chapter 18
Lipids I: Fatty Acids and Eicosanoids
a -K e to g lu ta ra te
S u c c in a te
+ $
,+ c o *
N H .
i y
( C ^ — N - [ C H J — C H — C O O H
As^>7b a te
' (CHJj,— N - [ C H J — C H — C H — C O O H
F e 2+ ’
e-N -T rim eth y lly sin e
S u c c in a te
a -K e to g lu ta ra te
+ C Q ,
+ Q ,
ß-H y d ro x y -e-N -trim eth y ily sin e
\ 2
g ly c in e ^ \
P y rid o x al
NAD H + H+
p h o s p h a te
C H — C O O H - A^
a , e
N [ C H J - C O O H
( C H ^ - N - [ C H J - C H O
F e J+ ’
C arn itin e
Y -B u ty ro b etain e
Y -B u ty ro b e ta in e a ld e h y d e
F I G U R E 1 8 -2
Carnitine biosynthesis in humans. A lysyl residue is trimethylated by S-adenosylmethionine, with subsequent
proteolytic release of trimethyllysine, the starting material. The reactions are catalyzed by ( 1
) trimethyllysine
A-hydroxylase, (2) /S-hydroxy-trimethyllysine aldolase (pyridoxal phosphate), (3) /-trimethylaminobutyraldehyde
dehydrogenase, and (4) /-butyrobetaine hydroxylase.
membrane carnitine transport, carnitine palmitoyltrans-
ferase I (CPTI), carnitine palmitoyltransferase II (CPTII),
and camitine-acylcarnitine translocase. Clinical manifes-
tations of disorders of carnitine metabolism and fatty acid
oxidation disorders (discussed later) span a wide spec-
trum and can be affected by the severity and site of the
defect (e.g., muscle, liver, and kidney). The disorders may
be characterized by hypoketotic hypoglycemia, hyperam-
monemia, liver disease, skeletal muscle weakness, and
cardiomyopathy. In some instances, dietary intervention
brings about marked improvement in the clinical mani-
festations; for example, patients with carnitine transport
defect respond well to carnitine therapy.
The major pathway for fatty acid oxidation, /1-oxidation
(Figure 18-3), involves oxidation of acyl-CoA at the
carbon and removal of two carbon fragments as acetyl-
CoA and takes place entirely in the mitochondrial matrix.
Oxidation of a saturated acyl-CoA with an even number
of carbon atoms to acetyl-CoA requires repeated sequen-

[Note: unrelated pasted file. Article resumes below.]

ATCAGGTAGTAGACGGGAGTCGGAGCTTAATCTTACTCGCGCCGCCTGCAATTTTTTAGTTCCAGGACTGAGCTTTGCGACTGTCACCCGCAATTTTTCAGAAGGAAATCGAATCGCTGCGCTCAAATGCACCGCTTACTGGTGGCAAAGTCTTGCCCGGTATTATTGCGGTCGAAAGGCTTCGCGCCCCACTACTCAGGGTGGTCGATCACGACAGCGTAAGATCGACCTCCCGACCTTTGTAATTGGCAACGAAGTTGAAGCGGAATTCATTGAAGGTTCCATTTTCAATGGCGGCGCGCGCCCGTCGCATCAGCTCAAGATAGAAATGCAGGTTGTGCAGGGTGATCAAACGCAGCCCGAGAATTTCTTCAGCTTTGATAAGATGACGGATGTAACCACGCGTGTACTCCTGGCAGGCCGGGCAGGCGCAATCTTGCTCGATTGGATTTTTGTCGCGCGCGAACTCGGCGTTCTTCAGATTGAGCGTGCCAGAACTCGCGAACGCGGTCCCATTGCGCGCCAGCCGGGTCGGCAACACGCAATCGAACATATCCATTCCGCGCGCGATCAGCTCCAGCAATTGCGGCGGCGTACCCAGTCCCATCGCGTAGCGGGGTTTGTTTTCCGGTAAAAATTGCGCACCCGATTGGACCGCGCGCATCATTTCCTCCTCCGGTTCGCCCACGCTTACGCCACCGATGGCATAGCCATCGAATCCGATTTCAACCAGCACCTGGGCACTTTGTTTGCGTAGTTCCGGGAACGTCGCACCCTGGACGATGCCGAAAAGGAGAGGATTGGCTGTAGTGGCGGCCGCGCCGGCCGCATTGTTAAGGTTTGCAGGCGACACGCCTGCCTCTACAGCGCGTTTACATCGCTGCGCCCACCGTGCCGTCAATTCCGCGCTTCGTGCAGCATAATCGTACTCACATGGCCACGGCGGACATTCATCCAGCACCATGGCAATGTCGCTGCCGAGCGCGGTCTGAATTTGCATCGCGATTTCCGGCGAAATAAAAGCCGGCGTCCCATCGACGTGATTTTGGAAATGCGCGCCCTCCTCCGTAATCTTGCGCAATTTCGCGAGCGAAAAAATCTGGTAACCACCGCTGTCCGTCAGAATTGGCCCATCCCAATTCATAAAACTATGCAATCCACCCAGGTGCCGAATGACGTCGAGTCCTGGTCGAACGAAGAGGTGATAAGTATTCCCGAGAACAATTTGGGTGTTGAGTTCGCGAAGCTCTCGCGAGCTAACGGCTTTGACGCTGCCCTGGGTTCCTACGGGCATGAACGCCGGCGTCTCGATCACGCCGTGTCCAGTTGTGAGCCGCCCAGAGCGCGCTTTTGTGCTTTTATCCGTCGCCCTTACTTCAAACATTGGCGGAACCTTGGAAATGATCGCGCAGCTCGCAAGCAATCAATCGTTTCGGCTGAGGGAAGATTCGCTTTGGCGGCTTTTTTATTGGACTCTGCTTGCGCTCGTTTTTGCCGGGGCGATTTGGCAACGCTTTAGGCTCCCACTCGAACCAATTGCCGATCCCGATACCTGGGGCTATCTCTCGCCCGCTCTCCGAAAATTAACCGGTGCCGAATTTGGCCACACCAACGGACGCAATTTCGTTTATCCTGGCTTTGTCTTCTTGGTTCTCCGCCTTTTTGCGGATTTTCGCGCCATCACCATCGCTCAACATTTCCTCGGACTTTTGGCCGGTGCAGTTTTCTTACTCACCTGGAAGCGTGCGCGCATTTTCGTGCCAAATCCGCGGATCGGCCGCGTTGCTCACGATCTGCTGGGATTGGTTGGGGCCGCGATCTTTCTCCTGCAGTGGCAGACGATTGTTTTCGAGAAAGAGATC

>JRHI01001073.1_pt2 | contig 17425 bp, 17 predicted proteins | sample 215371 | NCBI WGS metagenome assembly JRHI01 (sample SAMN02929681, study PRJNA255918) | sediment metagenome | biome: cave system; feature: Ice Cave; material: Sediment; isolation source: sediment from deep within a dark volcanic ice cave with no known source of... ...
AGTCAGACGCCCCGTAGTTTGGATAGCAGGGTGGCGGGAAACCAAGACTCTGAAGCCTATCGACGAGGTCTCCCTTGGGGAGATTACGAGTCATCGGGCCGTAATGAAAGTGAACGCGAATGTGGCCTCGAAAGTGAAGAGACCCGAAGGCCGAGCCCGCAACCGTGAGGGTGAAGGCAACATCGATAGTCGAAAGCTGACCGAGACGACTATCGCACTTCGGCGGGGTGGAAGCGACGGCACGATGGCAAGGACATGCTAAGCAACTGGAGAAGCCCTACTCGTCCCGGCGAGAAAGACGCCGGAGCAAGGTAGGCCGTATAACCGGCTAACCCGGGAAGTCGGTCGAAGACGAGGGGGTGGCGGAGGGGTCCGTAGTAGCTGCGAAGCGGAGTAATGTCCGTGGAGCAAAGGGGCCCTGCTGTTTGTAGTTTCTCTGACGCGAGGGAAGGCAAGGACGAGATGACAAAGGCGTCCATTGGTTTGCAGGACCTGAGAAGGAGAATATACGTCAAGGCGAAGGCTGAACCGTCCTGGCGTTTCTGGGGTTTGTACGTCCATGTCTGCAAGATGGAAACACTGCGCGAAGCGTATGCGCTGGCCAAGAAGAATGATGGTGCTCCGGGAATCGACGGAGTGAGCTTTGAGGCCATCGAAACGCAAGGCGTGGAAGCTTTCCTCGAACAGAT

tial action of four enzymes.
1. Acyl-CoA dehydrogenase dehydrogenates acyl-CoA
at the
-carbon atoms to yield the
oq/l-unsaturated acyl-CoA (or A2-unsaturated
acyl-CoA). Each one of four distinct dehydrogenases
is specific for a given range of fatty acid chain length.
All four are flavoproteins and contain a tightly bound
molecule of flavin adenine dinucleotide (FAD). The
electrons from the acyl-CoA dehydrogenase are
transferred to the main respiratory chain (Chapter 14)
through mitochondrial electron transfer flavoprotein
(ETF) and ETF-ubiquinone oxidoreductase
(ETF-QO) (Figure 18-4). Both ETF and
ETF-ubiquinone oxidoreductase are nuclear encoded
proteins. They also mediate transfer of electrons from
dimethylglycine dehydrogenase and sarcosine
dehydrogenase. Inherited defects in ETF and
ETF-QO cause accumulation of organic acids
(acidemia) and their excretion in the urine (acidurias)
Examples of these disorders are glutaric acidemia
type I and type II which are inherited as autosomal
recessive traits. Glutaric acid is an intermediate in the
metabolism of lysine, hydroxy lysine, and tryptophan.
Glutaric acidemia type I
is caused by deficiency of
glutaryl-CoA dehydrogenase which catalyzes the
conversion of glutaryl-CoA to crotonyl-CoA.
Glutaric acidemia type II
is caused by defects in the
ETF/ETF-QO proteins. The clinical manifestations of
these disorders are similar to medium-chain acyl-CoA
dehydrogenase deficiency (discussed later). The A1
double bond formed by the acyl-CoA dehydrogenase
has a trans configuration. The double bonds in
naturally occurring fatty acids are generally in the cis
configuration. The oxidation of unsaturated c/s-fatty
acids requires two auxiliary enzymes, enoyl-CoA
isomerase and 2,4-dienoyl-CoA reductase.
Acyl-CoA dehydrogenase (especially butyryl-CoA
dehydrogenase) is irreversibly inactivated by
methylene cyclopropylacetyl-CoA through the
formation of covalent adduct with the FAD of the
enzyme. The inhibitor is derived by transamination
previous page 400 Bhagavan Medical Biochemistry 2001 read online next page 402 Bhagavan Medical Biochemistry 2001 read online Home Toggle text on/off